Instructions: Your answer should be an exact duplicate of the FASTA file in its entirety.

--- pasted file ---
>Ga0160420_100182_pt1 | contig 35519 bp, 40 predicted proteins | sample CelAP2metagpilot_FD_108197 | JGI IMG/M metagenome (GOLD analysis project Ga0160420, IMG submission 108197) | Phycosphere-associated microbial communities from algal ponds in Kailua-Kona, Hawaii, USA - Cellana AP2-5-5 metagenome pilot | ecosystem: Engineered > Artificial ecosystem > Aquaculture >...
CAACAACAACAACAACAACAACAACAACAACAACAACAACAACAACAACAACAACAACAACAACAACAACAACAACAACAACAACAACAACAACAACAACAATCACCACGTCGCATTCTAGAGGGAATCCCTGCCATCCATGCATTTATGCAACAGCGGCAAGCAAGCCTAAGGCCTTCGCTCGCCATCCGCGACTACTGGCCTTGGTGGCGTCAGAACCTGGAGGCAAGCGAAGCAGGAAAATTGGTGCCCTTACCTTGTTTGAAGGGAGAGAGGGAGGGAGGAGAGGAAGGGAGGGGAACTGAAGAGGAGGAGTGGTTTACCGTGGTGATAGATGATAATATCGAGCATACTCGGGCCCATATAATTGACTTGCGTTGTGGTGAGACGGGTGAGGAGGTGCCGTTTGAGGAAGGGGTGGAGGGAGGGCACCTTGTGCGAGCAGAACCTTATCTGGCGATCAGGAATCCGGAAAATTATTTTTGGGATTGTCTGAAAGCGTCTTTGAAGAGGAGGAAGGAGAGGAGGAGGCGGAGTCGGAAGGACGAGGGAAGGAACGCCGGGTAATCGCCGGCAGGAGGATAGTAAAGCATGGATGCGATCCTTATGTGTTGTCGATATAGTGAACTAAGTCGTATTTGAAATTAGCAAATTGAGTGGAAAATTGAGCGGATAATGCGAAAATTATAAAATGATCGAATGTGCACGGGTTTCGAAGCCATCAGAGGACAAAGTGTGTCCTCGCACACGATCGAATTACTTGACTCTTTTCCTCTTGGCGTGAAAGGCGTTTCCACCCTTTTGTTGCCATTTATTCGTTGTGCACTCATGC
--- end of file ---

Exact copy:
>Ga0160420_100182_pt1 | contig 35519 bp, 40 predicted proteins | sample CelAP2metagpilot_FD_108197 | JGI IMG/M metagenome (GOLD analysis project Ga0160420, IMG submission 108197) | Phycosphere-associated microbial communities from algal ponds in Kailua-Kona, Hawaii, USA - Cellana AP2-5-5 metagenome pilot | ecosystem: Engineered > Artificial ecosystem > Aquaculture >...
CAACAACAACAACAACAACAACAACAACAACAACAACAACAACAACAACAACAACAACAACAACAACAACAACAACAACAACAACAACAACAACAACAACAATCACCACGTCGCATTCTAGAGGGAATCCCTGCCATCCATGCATTTATGCAACAGCGGCAAGCAAGCCTAAGGCCTTCGCTCGCCATCCGCGACTACTGGCCTTGGTGGCGTCAGAACCTGGAGGCAAGCGAAGCAGGAAAATTGGTGCCCTTACCTTGTTTGAAGGGAGAGAGGGAGGGAGGAGAGGAAGGGAGGGGAACTGAAGAGGAGGAGTGGTTTACCGTGGTGATAGATGATAATATCGAGCATACTCGGGCCCATATAATTGACTTGCGTTGTGGTGAGACGGGTGAGGAGGTGCCGTTTGAGGAAGGGGTGGAGGGAGGGCACCTTGTGCGAGCAGAACCTTATCTGGCGATCAGGAATCCGGAAAATTATTTTTGGGATTGTCTGAAAGCGTCTTTGAAGAGGAGGAAGGAGAGGAGGAGGCGGAGTCGGAAGGACGAGGGAAGGAACGCCGGGTAATCGCCGGCAGGAGGATAGTAAAGCATGGATGCGATCCTTATGTGTTGTCGATATAGTGAACTAAGTCGTATTTGAAATTAGCAAATTGAGTGGAAAATTGAGCGGATAATGCGAAAATTATAAAATGATCGAATGTGCACGGGTTTCGAAGCCATCAGAGGACAAAGTGTGTCCTCGCACACGATCGAATTACTTGACTCTTTTCCTCTTGGCGTGAAAGGCGTTTCCACCCTTTTGTTGCCATTTATTCGTTGTGCACTCATGC